- Devitt, JH; Rapanos, T; Kurrek, M; Cohen, MM; Shaw, M (1999). "The anesthetic record: accuracy and completeness". Canadian Journal of Anesthesia 46 (2): 122–8. doi:10.1007/BF03012545. PMID 10083991.
- Edsall, DW (1991). "Computerization of anesthesia information management—users' perspective". Journal of Clinical Monitoring 7 (4): 351–8. doi:10.1007/BF01619360. PMID 1744682.
- Merry AF, Webster CS, Mathew DJ (2001). "A new, safety-oriented, integrated drug administration and automated anesthesia record system". Anesthesia and Analgesia 93 (2): 385–90. doi:10.1097/00000539-200108000-00030.
- O'Reilly, M; Talsma, A; Vanriper, S; Kheterpal, S; Burney, R (2006). "An anesthesia information system designed to provide physician-specific feedback improves timely administration of prophylactic antibiotics". Anesthesia and Analgesia 103 (4): 908–12. doi:10.1213/01.ane.0000237272.77090.a2. PMID 17000802.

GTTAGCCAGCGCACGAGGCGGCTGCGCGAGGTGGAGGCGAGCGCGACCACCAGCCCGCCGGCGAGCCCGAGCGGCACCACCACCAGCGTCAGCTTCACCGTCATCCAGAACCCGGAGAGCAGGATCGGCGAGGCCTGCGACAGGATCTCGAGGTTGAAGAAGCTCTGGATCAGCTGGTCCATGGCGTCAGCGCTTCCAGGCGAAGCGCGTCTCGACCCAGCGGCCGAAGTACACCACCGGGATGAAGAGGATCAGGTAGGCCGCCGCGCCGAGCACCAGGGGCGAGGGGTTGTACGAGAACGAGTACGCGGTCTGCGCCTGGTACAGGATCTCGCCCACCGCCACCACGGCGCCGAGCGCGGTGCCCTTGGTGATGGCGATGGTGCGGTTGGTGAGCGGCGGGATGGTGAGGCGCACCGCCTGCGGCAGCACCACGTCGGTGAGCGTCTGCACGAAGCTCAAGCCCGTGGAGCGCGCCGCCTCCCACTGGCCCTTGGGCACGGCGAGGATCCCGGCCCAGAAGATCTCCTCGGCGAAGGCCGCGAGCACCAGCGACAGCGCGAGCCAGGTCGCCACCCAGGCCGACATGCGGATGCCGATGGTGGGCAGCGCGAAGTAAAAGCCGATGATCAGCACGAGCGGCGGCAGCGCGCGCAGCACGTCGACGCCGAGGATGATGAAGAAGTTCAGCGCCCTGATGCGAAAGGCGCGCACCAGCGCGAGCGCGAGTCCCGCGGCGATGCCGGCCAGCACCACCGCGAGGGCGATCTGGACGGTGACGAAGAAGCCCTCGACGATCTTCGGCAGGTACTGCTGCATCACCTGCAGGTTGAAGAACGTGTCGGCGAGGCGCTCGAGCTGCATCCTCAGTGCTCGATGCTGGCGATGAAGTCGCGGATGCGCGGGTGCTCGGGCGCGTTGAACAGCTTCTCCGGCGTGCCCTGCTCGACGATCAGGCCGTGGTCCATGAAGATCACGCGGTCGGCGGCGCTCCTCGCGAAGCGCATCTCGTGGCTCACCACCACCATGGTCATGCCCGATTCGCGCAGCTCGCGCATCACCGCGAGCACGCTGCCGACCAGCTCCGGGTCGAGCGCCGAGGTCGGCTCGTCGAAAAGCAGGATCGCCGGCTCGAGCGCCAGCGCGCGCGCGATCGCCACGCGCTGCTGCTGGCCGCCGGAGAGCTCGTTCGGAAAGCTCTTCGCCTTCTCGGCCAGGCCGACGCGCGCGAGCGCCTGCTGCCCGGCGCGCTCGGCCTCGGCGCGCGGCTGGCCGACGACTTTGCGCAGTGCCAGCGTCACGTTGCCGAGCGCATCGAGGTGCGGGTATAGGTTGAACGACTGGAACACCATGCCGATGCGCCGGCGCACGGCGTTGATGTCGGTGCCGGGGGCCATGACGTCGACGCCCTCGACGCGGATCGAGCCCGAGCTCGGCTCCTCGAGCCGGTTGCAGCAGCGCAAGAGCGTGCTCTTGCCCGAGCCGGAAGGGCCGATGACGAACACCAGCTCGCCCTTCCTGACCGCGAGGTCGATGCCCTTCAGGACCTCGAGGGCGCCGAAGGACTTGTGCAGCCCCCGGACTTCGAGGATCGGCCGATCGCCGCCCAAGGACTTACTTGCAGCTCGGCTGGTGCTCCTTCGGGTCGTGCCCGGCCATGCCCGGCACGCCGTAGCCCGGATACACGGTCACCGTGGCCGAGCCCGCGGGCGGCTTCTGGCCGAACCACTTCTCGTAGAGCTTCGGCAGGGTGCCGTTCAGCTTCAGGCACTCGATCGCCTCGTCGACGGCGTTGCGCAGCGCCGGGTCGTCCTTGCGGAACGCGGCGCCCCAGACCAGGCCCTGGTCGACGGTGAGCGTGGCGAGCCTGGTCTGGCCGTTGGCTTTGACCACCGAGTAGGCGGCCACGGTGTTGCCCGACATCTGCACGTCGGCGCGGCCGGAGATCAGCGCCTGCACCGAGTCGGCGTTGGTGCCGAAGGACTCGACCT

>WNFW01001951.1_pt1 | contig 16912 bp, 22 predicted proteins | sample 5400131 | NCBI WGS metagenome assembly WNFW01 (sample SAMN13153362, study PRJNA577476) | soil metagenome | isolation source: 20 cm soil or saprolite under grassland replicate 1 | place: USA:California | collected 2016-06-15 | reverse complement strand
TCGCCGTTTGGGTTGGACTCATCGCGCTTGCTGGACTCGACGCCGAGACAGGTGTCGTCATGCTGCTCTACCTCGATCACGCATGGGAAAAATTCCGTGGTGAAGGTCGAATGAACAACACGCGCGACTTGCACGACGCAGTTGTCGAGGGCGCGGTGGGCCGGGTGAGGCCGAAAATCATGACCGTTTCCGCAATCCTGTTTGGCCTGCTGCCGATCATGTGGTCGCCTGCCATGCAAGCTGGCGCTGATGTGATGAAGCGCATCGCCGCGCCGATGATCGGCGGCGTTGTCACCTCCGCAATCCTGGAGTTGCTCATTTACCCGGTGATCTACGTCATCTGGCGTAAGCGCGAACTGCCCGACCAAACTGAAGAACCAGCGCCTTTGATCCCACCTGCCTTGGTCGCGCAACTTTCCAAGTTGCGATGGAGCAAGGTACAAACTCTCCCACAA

- Hollenberg, JP; Pirraglia, PA; Williams-Russo, P; Hartman, GS; Gold, JP; Yao, FS; Thomas, SJ (1997). "Computerized data collection in the operating room during coronary artery bypass surgery: a comparison to the hand-written anesthesia record". Journal of Cardiothoracic and Vascular Anesthesia 11 (5): 545–51. doi:10.1016/S1053-0770(97)90001-X. PMID 9263082.
- Röhrig, R; Junger, A; Hartmann, B; Klasen, J; Quinzio, L; Jost, A; Benson, M; Hempelmann, G (2004). "The incidence and prediction of automatically detected intraoperative cardiovascular events in noncardiac surgery". Anesthesia and Analgesia 98 (3): 569–77. doi:10.1213/01.ANE.0000103262.26387.9C. PMID 14980900.
- Feldman, JM (2004). "Do anesthesia information systems increase malpractice exposure? Results of a survey". Anesthesia and Analgesia 99 (3): 840–3. doi:10.1213/01.ANE.0000130259.52838.3B. PMID 15333420.
- Epstein, RH; Gratch, DM; Grunwald, Z (2007). "Development of a scheduled drug diversion surveillance system based on an analysis of atypical drug transactions". Anesthesia and Analgesia 105 (4): 1053–60, table of contents. doi:10.1213/01.ane.0000281797.00935.08. PMID 17898387.
- Ruetsch, YA; Böni, T; Borgeat, A (2001). "From Cocaine to Ropivacaine: The History of Local Anesthetic Drugs". Current Topics in Medicinal Chemistry 1 (3): 175–82. doi:10.2174/1568026013395335. PMID 11895133.
- Kaadan, A; Ghafeer, B. "History of Anesthesia". Chronicles of Anesthesia: 34. Retrieved 12 June 2012.